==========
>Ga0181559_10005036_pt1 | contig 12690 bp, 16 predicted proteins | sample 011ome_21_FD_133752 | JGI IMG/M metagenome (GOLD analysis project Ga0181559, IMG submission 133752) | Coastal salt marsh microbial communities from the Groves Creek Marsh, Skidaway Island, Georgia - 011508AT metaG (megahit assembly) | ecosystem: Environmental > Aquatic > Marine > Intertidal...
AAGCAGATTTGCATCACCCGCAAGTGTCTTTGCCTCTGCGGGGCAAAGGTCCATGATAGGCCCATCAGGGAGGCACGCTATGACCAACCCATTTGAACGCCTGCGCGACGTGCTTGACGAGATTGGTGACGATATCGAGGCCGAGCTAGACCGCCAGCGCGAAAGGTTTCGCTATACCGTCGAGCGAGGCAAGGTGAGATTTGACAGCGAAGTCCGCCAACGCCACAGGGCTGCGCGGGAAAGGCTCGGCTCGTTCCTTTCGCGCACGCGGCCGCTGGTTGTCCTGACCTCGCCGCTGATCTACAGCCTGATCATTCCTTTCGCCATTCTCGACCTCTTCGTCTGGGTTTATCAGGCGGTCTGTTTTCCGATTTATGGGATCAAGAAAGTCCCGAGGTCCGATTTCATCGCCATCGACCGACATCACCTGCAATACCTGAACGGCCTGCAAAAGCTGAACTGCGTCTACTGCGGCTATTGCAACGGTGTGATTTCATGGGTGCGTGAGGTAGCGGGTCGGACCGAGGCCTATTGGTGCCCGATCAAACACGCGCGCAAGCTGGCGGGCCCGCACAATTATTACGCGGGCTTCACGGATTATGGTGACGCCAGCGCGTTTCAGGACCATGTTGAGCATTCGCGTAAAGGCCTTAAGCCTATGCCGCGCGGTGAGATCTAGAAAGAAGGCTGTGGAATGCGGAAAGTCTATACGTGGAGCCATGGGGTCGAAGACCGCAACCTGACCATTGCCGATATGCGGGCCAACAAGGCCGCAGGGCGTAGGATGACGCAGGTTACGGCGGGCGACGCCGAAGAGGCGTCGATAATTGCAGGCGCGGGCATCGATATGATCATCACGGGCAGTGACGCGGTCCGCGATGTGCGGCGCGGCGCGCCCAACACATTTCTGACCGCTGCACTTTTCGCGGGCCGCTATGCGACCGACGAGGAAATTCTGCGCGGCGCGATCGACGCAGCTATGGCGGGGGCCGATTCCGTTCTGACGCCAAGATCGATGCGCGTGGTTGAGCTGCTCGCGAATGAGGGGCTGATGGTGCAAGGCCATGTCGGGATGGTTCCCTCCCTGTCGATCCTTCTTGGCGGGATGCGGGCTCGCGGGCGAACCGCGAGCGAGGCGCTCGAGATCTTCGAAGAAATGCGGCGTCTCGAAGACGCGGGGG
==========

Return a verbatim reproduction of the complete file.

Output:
>Ga0181559_10005036_pt1 | contig 12690 bp, 16 predicted proteins | sample 011ome_21_FD_133752 | JGI IMG/M metagenome (GOLD analysis project Ga0181559, IMG submission 133752) | Coastal salt marsh microbial communities from the Groves Creek Marsh, Skidaway Island, Georgia - 011508AT metaG (megahit assembly) | ecosystem: Environmental > Aquatic > Marine > Intertidal...
AAGCAGATTTGCATCACCCGCAAGTGTCTTTGCCTCTGCGGGGCAAAGGTCCATGATAGGCCCATCAGGGAGGCACGCTATGACCAACCCATTTGAACGCCTGCGCGACGTGCTTGACGAGATTGGTGACGATATCGAGGCCGAGCTAGACCGCCAGCGCGAAAGGTTTCGCTATACCGTCGAGCGAGGCAAGGTGAGATTTGACAGCGAAGTCCGCCAACGCCACAGGGCTGCGCGGGAAAGGCTCGGCTCGTTCCTTTCGCGCACGCGGCCGCTGGTTGTCCTGACCTCGCCGCTGATCTACAGCCTGATCATTCCTTTCGCCATTCTCGACCTCTTCGTCTGGGTTTATCAGGCGGTCTGTTTTCCGATTTATGGGATCAAGAAAGTCCCGAGGTCCGATTTCATCGCCATCGACCGACATCACCTGCAATACCTGAACGGCCTGCAAAAGCTGAACTGCGTCTACTGCGGCTATTGCAACGGTGTGATTTCATGGGTGCGTGAGGTAGCGGGTCGGACCGAGGCCTATTGGTGCCCGATCAAACACGCGCGCAAGCTGGCGGGCCCGCACAATTATTACGCGGGCTTCACGGATTATGGTGACGCCAGCGCGTTTCAGGACCATGTTGAGCATTCGCGTAAAGGCCTTAAGCCTATGCCGCGCGGTGAGATCTAGAAAGAAGGCTGTGGAATGCGGAAAGTCTATACGTGGAGCCATGGGGTCGAAGACCGCAACCTGACCATTGCCGATATGCGGGCCAACAAGGCCGCAGGGCGTAGGATGACGCAGGTTACGGCGGGCGACGCCGAAGAGGCGTCGATAATTGCAGGCGCGGGCATCGATATGATCATCACGGGCAGTGACGCGGTCCGCGATGTGCGGCGCGGCGCGCCCAACACATTTCTGACCGCTGCACTTTTCGCGGGCCGCTATGCGACCGACGAGGAAATTCTGCGCGGCGCGATCGACGCAGCTATGGCGGGGGCCGATTCCGTTCTGACGCCAAGATCGATGCGCGTGGTTGAGCTGCTCGCGAATGAGGGGCTGATGGTGCAAGGCCATGTCGGGATGGTTCCCTCCCTGTCGATCCTTCTTGGCGGGATGCGGGCTCGCGGGCGAACCGCGAGCGAGGCGCTCGAGATCTTCGAAGAAATGCGGCGTCTCGAAGACGCGGGGG